agreement on rate caps reached today by European Parliament and member state negotiators.
For the first time, the EU roaming caps will limit the rates phone companies can charge you for using the internet in a different EU country. The cost per downloaded megabyte will be capped at 70 cents as of 1 July 2012, 45 cents in 2013 and 20 cents as of 1 July 2014. The current average cost of roaming within the EU is €2.23 per megabyte.
The EU first started limiting the rates EU carriers could charge for roaming within the EU back in 2009, limiting the charge for making calls to 45 cents a minute. That cap has steadily decreased over the past three years, and today's agreement will lower them a further 20% from the current 35 cents to 29 cents, dropping to 19 cents in 2014. Before then, it used to cost an average of €1.50 per minute to make a call elsewhere in the EU. Now, for the first time, internet usage will be capped as well.
Of course this only applies to people with an EU phone carrier. So if you're travelling to Europe from the United States, you'll still pay the high fees.
The Commission views the exhorbitant (and entirely arbitrary) costs companies charge within the common market to be a hindrance on the 'freedom of movement' guaranteed to EU citizens under the treaties. The idea is not for the EU to be engaged in price-setting for this industry but instead to correct a market failure and force EU phone carriers to establish the pan-EU networks that their counterparts in the United States did in the early 2000s.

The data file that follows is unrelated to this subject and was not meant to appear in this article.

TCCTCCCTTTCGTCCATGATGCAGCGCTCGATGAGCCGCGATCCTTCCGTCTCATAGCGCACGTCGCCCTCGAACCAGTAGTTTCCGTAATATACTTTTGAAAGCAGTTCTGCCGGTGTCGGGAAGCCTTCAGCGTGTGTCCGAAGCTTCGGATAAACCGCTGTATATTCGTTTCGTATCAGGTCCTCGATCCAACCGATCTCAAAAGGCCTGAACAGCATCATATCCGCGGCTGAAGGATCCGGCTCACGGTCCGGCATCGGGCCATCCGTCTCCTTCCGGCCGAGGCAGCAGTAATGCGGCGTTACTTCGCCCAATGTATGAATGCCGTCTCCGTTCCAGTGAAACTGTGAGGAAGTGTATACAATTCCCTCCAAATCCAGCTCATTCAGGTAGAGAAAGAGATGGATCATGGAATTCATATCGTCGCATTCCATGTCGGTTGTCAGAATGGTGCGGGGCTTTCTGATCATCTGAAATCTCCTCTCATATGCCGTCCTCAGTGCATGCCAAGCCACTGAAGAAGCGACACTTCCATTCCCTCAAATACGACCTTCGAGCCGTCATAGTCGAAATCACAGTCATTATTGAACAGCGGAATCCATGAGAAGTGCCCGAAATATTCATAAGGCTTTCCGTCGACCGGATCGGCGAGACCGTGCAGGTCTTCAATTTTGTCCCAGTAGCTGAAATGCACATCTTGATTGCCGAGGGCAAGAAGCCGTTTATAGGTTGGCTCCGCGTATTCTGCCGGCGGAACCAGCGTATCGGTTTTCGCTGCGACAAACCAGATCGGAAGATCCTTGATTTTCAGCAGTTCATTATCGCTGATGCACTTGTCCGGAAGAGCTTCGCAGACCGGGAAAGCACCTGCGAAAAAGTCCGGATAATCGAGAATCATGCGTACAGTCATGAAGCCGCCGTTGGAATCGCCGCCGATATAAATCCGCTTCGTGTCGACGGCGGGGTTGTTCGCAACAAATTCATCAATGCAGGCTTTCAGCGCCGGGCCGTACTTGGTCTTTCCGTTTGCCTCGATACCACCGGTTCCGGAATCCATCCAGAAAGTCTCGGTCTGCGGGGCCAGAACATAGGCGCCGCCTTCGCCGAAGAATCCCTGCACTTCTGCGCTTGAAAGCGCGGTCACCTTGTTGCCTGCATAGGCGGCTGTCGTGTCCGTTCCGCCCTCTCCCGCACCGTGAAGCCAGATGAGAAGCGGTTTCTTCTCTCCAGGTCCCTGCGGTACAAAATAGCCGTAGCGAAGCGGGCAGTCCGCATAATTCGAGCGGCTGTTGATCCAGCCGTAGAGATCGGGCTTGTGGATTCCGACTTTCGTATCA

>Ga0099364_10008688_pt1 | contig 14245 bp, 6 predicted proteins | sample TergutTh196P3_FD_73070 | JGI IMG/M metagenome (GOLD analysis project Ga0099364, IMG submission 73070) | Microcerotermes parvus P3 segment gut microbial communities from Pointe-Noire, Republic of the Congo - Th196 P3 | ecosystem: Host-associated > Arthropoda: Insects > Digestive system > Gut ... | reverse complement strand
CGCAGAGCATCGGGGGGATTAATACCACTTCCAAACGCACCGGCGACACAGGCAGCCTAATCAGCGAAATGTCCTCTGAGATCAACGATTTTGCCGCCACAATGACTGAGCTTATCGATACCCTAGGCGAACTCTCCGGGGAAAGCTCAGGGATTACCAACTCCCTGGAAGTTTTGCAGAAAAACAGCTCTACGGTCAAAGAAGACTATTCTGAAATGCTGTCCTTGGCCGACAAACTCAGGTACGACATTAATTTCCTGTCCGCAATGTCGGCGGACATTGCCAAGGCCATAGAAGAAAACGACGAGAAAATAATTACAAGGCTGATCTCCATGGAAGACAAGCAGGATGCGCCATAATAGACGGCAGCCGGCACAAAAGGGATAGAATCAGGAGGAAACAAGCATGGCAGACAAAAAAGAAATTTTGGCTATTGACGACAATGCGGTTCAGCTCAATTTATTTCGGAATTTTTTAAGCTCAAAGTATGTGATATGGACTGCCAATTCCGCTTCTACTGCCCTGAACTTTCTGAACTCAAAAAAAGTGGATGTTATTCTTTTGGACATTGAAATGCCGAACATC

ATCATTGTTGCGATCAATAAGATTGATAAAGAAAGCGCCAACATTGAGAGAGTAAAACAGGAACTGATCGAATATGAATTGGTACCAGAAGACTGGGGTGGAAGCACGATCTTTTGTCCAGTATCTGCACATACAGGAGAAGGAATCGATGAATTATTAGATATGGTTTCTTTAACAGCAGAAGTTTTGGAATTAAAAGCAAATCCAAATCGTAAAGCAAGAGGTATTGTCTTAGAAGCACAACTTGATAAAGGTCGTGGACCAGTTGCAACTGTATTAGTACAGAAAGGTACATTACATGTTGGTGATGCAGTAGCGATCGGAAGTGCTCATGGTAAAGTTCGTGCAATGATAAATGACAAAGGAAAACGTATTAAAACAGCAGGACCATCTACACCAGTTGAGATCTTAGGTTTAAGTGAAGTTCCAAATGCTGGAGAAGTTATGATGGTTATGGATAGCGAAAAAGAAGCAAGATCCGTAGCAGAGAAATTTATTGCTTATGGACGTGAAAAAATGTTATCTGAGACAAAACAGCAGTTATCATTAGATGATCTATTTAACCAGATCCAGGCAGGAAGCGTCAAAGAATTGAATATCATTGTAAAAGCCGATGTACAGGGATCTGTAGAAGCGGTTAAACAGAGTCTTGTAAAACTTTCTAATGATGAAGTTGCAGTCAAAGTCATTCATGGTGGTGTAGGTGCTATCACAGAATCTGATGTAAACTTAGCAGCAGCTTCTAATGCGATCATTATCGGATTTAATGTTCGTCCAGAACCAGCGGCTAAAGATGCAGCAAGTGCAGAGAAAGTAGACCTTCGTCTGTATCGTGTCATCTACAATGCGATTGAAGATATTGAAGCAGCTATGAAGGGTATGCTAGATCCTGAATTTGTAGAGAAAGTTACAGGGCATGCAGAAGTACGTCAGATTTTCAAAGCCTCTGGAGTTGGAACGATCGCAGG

The idea of the EU caps is to stimulate the development of a market for roaming, in which carriers actually compete with each other to provide their customers with the best deals. The goal is to make roaming charges within the EU a thing of the past by 2015. The legislation agreed today will force carriers to allow their customers to choose a seperate company with a seperate contract for roaming, while still keeping the same number while abroad. The customer's phone would automatically switch to the other carrier when they go abroad, but they would keep the same number and sim card. They would then receive a separate bill from their 'roaming carrier'.
Though the roaming caps first got a rough ride from industry-tied MEPs when they were first proposed, particularly from British Conservative MEPs, there were signs today that the political tide has turned. The European Conservatives and Reformists, the Eurosceptic group of Conservative MEPs set up by David Cameron four years ago, even issued a press release today praising the agreement.
"It is outrageous that consumers are still paying exorbitant prices when using their phone abroad," said Tory MEP Giles Chichester. "Many consumers are still scared to use their phone for simple pleasures like checking websites or using phone apps. Mobile roaming charges are being forced down but it it regrettable that it always requires EU legislation, rather than action from the industry itself."
It would appear the Tories have come a long way from attacking the plans as a 'self-beneficial gift to Eurocrat fat cats' as Syed Kamall branded them in 2009. But will the mobile companies finally read the writing on the wall?